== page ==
It has been a unique election year. For the first time in US history, it looks like the frontrunner for the Democratic Party will be a woman. For the first time in US history, it looks like the frontrunner for the Republican Party will be a celebrity real-estate mogul. Mud has been slung, slogans have been hashtagged, and we find ourselves in the midst of an election year that has fueled heated discussion of citizenship, gender, and race. In the United States we will no doubt be in need of some local peacebuilding in the final run up to the November elections and in the aftermath of these elections, regardless of who wins.
But will these elections make a difference in how the United States engages with local peacebuilding around the world? How would a President Trump or a President Hillary respond to the voices and needs of local peacebuilders? A look at some of their campaign promises may shed light on what we might expect.
Donald Trump wants to “make America great again”. He wants to close off the borders and focus on building the country from within. While he offers little in the way of specifics for a foreign policy agenda, he has previously mentioned that he does not want America to be the “policeman of the world”, and he has openly belittled the work of the United Nations. Such statements may not seem to bode well for his support of international peace efforts in general.
However, if Trump were to become president and was advised and informed on local peacebuilding, he might well see the value in it. After all, Mr. Trump is concerned primarily with the economy and finance, and local peacebuilding is cost-effective. Locally led peacebuilding is not transferring money to developing nations. It is assisting local peace groups organizationally and practically, when desired and requested, in order to help their work on the ground thrive. Moreover, by assisting local organizations to create and lead their own solutions to conflict, we are helping local people to form their own sustainable peace and development. In this respect, the United States would be building a foundation to allow local people to pull themselves up by their own bootstraps and march on, relieving Mr. Trump of his “policeman” duties.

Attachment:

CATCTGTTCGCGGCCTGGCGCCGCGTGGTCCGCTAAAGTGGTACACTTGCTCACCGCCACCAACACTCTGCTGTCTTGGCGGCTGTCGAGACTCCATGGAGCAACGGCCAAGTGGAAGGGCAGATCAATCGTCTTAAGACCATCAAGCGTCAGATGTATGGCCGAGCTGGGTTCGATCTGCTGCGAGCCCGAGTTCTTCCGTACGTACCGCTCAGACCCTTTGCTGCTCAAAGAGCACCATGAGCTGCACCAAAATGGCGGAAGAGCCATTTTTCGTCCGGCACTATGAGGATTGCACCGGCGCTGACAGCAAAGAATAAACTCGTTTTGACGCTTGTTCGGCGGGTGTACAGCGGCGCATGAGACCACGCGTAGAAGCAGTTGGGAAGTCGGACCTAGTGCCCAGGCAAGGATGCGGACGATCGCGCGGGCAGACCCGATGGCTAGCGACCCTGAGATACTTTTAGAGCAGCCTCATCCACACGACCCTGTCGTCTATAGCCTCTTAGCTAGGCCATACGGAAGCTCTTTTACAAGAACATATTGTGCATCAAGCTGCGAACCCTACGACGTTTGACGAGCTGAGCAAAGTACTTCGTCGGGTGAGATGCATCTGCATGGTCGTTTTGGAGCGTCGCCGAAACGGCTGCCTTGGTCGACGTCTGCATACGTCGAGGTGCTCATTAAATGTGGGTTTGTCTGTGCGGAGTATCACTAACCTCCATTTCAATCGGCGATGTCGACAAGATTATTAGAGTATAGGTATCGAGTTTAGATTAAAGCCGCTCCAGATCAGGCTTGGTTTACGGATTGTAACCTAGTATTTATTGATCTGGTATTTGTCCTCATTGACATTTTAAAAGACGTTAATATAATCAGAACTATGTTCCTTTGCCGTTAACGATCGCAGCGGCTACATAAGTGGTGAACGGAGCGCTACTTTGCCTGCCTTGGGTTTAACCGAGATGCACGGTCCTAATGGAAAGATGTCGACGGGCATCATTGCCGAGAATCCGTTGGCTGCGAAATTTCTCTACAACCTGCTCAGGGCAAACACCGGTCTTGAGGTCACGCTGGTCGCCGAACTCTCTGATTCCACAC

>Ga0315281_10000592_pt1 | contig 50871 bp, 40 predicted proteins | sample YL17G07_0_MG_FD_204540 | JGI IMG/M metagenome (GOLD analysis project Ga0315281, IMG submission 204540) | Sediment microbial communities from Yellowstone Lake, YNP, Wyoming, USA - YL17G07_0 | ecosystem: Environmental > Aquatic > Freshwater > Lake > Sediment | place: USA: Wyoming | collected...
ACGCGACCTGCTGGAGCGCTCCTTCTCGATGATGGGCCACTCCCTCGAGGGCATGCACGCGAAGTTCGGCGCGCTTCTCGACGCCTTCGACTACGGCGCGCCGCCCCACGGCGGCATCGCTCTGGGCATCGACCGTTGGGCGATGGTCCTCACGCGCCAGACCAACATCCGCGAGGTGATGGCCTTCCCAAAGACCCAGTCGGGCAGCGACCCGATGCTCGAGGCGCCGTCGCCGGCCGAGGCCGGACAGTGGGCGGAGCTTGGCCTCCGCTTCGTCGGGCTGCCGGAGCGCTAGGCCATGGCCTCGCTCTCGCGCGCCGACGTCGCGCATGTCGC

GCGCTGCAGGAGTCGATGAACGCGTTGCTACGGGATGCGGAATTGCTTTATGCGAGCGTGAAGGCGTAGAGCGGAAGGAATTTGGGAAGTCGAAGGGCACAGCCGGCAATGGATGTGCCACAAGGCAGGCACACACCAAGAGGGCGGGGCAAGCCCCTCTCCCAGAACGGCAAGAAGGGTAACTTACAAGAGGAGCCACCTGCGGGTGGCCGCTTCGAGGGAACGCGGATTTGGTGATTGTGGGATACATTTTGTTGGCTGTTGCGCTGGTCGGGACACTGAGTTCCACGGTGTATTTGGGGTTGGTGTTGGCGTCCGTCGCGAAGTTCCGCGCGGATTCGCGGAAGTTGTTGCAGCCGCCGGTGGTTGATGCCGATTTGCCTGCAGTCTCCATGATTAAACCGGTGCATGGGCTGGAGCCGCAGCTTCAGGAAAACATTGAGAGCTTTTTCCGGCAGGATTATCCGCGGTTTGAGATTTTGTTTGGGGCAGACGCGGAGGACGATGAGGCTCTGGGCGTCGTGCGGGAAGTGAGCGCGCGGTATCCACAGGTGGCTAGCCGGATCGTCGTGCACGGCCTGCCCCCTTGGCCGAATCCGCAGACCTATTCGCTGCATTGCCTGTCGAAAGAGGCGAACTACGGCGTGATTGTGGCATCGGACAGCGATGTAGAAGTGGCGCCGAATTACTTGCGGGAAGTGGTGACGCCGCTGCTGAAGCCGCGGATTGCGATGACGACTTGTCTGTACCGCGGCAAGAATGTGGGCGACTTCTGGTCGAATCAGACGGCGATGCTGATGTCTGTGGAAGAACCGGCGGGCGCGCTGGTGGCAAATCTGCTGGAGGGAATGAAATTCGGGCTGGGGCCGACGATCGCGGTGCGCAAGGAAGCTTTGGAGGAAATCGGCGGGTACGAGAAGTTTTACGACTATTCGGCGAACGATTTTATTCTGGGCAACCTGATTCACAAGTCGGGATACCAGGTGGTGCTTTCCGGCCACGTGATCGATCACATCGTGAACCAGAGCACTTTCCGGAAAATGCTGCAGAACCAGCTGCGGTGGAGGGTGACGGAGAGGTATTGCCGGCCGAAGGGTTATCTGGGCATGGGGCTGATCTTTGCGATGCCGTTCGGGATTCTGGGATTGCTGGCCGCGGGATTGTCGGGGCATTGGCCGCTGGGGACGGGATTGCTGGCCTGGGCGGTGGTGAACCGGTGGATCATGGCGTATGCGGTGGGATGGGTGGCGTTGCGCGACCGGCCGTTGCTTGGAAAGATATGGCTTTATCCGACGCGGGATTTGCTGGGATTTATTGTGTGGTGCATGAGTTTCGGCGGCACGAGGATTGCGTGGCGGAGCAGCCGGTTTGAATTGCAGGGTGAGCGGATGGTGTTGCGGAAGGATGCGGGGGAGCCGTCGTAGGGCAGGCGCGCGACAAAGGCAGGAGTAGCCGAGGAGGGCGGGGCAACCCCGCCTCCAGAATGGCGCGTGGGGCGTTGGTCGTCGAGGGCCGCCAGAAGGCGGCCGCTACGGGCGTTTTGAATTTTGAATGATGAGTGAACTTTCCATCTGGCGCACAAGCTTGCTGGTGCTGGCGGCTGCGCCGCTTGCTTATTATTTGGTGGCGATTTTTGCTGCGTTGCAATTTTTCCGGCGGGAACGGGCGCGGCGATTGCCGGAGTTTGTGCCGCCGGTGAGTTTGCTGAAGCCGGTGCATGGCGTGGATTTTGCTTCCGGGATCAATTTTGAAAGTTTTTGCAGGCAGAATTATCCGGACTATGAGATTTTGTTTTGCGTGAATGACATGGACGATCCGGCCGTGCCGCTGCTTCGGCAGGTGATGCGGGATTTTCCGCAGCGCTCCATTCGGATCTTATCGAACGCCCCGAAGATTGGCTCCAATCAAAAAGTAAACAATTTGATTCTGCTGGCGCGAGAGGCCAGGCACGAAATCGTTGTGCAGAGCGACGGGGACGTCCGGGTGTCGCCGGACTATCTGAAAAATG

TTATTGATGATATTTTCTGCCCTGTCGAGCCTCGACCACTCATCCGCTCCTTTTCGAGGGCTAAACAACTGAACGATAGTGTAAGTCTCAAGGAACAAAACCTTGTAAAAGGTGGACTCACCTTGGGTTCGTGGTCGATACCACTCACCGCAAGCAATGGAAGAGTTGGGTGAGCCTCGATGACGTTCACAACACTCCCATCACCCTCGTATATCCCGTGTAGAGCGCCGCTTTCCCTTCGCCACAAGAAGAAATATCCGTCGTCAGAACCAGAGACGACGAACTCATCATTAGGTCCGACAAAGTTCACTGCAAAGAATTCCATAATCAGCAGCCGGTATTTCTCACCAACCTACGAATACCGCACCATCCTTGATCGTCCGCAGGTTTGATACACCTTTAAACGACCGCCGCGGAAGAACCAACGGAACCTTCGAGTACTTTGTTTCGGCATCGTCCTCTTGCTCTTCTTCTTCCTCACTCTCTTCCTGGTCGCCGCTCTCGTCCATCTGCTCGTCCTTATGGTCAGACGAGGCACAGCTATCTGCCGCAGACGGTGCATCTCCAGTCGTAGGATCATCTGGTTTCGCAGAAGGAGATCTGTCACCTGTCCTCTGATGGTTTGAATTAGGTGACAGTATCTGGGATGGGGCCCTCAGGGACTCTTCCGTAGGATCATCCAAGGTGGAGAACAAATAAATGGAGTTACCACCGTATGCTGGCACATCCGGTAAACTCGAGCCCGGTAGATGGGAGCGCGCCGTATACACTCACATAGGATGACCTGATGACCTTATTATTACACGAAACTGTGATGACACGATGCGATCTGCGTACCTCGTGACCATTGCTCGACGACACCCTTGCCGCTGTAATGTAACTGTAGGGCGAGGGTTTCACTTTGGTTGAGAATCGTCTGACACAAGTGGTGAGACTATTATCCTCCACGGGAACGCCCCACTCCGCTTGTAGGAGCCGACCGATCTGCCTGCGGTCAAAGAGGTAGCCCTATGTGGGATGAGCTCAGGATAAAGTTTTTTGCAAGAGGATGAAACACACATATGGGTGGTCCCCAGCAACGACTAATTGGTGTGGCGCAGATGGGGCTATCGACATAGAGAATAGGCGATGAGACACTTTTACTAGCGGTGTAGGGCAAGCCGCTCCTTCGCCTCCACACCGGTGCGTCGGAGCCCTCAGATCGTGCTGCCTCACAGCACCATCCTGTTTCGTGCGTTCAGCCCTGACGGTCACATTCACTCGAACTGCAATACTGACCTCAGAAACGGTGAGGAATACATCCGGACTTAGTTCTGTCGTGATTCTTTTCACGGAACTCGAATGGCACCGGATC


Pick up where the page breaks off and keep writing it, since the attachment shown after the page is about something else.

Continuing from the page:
Hillary Clinton, in contrast to Donald Trump, has a long history working in the United States government, engaging with international peace and conflict issues. However, her hawkish stands in the past suggest she may be more prone to using US military in international interventions, instead of taking more non-violent measures and engaging with those in the local context. She heralds diplomacy as her secret weapon, seemingly more concerned with top-down solutions rather than bottom-up peacebuilding, and may not be as concerned with investment in those countries where the US has no strategic interests.
On the other hand, Hillary Clinton does have a significant connection to many important aspects of peacebuilding. A proponent for women’s issues, children’s rights, and social justice, Clinton may also be an informed advocate for locally led peacebuilding. In the first Quadrennial Diplomacy and Development Review, Clinton emphasized the need for the US to elevate development priorities alongside diplomatic ones, with USAID and the State Department taking the lead in developing foreign relations strategies. Should Clinton be informed of the intrinsic value of building peace for local people as a conduit to the extrinsic value of building global peace, her administration would likely place local change agents for peace at the center of decision-making, reforming USAID, as well as development and diplomacy approaches as a whole.
Whatever the outcome of the elections in November, the next US President will need educating about the value and benefits of local peacebuilding. Our advocacy to shift policies and practices of donors and decision-makers towards more support for local solutions will need to continue.
Locally led peacebuilding is a nonpartisan issue. Both the Republican Party and the Democratic Party can get behind the peacebuilding mission, if we can get them to notice it. With election season in full swing, we can use the elevated platform of US politics to bring to light the important issues local people are facing every day: war, conflict, inequalities, disconnects. Whichever political party the US administration leans towards these next four years, we can make sure that peacebuilding is part of their agenda.